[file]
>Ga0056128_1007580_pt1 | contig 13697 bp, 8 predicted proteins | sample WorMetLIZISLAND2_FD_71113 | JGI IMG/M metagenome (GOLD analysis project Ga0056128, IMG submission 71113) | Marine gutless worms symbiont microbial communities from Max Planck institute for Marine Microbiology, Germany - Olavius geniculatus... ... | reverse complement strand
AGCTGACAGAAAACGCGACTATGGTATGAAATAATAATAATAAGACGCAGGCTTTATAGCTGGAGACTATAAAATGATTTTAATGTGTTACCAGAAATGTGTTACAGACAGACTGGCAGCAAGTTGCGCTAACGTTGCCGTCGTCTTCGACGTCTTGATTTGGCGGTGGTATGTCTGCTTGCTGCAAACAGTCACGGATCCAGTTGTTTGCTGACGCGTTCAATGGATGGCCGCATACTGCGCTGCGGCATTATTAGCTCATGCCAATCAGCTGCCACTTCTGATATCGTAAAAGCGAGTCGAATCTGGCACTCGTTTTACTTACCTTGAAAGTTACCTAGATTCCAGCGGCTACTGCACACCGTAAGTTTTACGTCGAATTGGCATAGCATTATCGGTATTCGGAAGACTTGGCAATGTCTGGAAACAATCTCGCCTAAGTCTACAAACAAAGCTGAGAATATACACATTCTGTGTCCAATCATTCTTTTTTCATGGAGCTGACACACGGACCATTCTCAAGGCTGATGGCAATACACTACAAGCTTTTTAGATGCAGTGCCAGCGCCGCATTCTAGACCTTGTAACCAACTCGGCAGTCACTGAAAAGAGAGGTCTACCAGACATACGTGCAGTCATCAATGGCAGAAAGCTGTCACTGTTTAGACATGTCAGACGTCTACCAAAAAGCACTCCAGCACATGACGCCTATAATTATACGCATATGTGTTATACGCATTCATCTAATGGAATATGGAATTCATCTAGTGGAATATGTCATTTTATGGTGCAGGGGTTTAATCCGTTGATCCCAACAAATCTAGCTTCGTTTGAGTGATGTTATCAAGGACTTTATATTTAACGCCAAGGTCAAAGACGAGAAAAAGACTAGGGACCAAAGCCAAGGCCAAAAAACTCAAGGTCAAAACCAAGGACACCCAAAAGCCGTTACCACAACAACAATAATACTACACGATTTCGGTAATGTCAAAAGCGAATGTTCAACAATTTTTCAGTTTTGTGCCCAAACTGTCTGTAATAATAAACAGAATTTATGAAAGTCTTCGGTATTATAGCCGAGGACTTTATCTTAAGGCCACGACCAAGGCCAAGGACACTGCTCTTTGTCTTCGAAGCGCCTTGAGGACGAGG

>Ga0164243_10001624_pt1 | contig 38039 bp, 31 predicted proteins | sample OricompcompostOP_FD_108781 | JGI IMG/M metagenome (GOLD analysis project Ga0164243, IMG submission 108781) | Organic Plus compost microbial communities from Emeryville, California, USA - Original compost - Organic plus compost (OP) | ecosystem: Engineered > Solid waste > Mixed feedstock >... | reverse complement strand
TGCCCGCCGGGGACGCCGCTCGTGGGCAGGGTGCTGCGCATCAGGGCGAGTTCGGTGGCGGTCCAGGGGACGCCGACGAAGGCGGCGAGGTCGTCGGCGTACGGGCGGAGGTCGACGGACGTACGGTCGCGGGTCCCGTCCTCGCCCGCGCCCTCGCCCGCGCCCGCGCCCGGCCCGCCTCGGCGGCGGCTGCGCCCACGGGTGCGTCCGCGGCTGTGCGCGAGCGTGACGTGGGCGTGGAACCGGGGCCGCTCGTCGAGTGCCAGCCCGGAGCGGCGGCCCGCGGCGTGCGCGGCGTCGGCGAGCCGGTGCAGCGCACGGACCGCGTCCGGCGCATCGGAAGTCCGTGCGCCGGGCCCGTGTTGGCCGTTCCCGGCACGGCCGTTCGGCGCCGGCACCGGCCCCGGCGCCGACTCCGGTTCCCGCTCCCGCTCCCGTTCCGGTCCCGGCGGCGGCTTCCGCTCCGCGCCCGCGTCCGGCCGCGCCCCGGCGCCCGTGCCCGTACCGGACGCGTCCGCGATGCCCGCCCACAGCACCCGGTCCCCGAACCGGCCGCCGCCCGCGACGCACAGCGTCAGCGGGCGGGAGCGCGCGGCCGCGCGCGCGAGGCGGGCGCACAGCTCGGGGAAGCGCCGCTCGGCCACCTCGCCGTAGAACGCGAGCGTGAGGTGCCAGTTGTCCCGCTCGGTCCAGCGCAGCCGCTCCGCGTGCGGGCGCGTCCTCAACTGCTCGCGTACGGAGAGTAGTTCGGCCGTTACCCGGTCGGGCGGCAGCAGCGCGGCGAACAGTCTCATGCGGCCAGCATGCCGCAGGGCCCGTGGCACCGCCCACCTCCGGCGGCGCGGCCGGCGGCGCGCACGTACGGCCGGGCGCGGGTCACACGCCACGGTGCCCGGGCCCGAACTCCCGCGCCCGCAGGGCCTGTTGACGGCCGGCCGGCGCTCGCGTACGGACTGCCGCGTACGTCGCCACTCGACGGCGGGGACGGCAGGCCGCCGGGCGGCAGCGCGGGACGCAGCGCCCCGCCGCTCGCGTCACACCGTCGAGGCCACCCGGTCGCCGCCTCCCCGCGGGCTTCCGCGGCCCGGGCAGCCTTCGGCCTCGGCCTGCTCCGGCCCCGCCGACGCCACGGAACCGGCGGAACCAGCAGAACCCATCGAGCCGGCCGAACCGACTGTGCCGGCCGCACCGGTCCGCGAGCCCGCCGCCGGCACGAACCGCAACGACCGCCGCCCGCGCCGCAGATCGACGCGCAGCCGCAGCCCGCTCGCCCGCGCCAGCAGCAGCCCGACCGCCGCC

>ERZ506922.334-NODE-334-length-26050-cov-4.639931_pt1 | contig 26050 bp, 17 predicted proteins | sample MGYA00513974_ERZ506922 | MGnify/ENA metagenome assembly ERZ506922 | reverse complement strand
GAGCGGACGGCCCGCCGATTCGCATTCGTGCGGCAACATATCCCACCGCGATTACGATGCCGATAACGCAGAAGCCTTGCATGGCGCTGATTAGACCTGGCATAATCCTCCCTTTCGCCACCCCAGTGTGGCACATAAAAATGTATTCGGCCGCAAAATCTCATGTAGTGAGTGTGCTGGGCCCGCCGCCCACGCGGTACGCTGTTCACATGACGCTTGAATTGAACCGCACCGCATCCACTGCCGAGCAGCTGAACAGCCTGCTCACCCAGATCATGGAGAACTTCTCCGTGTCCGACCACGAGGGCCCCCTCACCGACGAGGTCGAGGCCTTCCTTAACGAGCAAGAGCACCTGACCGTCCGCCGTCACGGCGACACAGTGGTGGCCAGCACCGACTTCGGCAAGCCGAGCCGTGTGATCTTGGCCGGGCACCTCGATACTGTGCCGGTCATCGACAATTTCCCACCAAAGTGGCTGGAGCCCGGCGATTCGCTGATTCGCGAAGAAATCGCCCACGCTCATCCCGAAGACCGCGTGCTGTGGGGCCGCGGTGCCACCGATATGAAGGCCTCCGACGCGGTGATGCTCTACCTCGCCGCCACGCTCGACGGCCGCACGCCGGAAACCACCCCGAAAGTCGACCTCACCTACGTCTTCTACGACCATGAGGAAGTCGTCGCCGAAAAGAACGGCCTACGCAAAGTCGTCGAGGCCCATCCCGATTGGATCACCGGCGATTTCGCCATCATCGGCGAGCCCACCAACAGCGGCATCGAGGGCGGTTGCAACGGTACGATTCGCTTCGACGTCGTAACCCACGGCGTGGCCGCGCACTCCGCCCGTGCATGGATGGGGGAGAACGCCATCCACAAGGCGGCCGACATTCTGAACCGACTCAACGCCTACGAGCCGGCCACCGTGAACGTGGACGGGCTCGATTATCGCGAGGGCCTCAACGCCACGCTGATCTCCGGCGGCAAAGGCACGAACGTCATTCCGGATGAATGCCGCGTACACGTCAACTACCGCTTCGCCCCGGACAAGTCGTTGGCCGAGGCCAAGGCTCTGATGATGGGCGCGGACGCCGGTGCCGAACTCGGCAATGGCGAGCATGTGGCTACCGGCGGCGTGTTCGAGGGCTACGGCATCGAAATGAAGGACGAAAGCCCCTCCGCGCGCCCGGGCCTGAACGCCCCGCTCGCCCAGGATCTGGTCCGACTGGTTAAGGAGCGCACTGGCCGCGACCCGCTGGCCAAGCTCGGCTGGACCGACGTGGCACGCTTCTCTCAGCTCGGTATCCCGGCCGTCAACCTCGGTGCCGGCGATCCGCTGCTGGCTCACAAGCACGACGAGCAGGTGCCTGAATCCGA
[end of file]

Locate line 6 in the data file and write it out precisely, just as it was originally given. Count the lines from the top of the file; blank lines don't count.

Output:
GAGCGGACGGCCCGCCGATTCGCATTCGTGCGGCAACATATCCCACCGCGATTACGATGCCGATAACGCAGAAGCCTTGCATGGCGCTGATTAGACCTGGCATAATCCTCCCTTTCGCCACCCCAGTGTGGCACATAAAAATGTATTCGGCCGCAAAATCTCATGTAGTGAGTGTGCTGGGCCCGCCGCCCACGCGGTACGCTGTTCACATGACGCTTGAATTGAACCGCACCGCATCCACTGCCGAGCAGCTGAACAGCCTGCTCACCCAGATCATGGAGAACTTCTCCGTGTCCGACCACGAGGGCCCCCTCACCGACGAGGTCGAGGCCTTCCTTAACGAGCAAGAGCACCTGACCGTCCGCCGTCACGGCGACACAGTGGTGGCCAGCACCGACTTCGGCAAGCCGAGCCGTGTGATCTTGGCCGGGCACCTCGATACTGTGCCGGTCATCGACAATTTCCCACCAAAGTGGCTGGAGCCCGGCGATTCGCTGATTCGCGAAGAAATCGCCCACGCTCATCCCGAAGACCGCGTGCTGTGGGGCCGCGGTGCCACCGATATGAAGGCCTCCGACGCGGTGATGCTCTACCTCGCCGCCACGCTCGACGGCCGCACGCCGGAAACCACCCCGAAAGTCGACCTCACCTACGTCTTCTACGACCATGAGGAAGTCGTCGCCGAAAAGAACGGCCTACGCAAAGTCGTCGAGGCCCATCCCGATTGGATCACCGGCGATTTCGCCATCATCGGCGAGCCCACCAACAGCGGCATCGAGGGCGGTTGCAACGGTACGATTCGCTTCGACGTCGTAACCCACGGCGTGGCCGCGCACTCCGCCCGTGCATGGATGGGGGAGAACGCCATCCACAAGGCGGCCGACATTCTGAACCGACTCAACGCCTACGAGCCGGCCACCGTGAACGTGGACGGGCTCGATTATCGCGAGGGCCTCAACGCCACGCTGATCTCCGGCGGCAAAGGCACGAACGTCATTCCGGATGAATGCCGCGTACACGTCAACTACCGCTTCGCCCCGGACAAGTCGTTGGCCGAGGCCAAGGCTCTGATGATGGGCGCGGACGCCGGTGCCGAACTCGGCAATGGCGAGCATGTGGCTACCGGCGGCGTGTTCGAGGGCTACGGCATCGAAATGAAGGACGAAAGCCCCTCCGCGCGCCCGGGCCTGAACGCCCCGCTCGCCCAGGATCTGGTCCGACTGGTTAAGGAGCGCACTGGCCGCGACCCGCTGGCCAAGCTCGGCTGGACCGACGTGGCACGCTTCTCTCAGCTCGGTATCCCGGCCGTCAACCTCGGTGCCGGCGATCCGCTGCTGGCTCACAAGCACGACGAGCAGGTGCCTGAATCCGA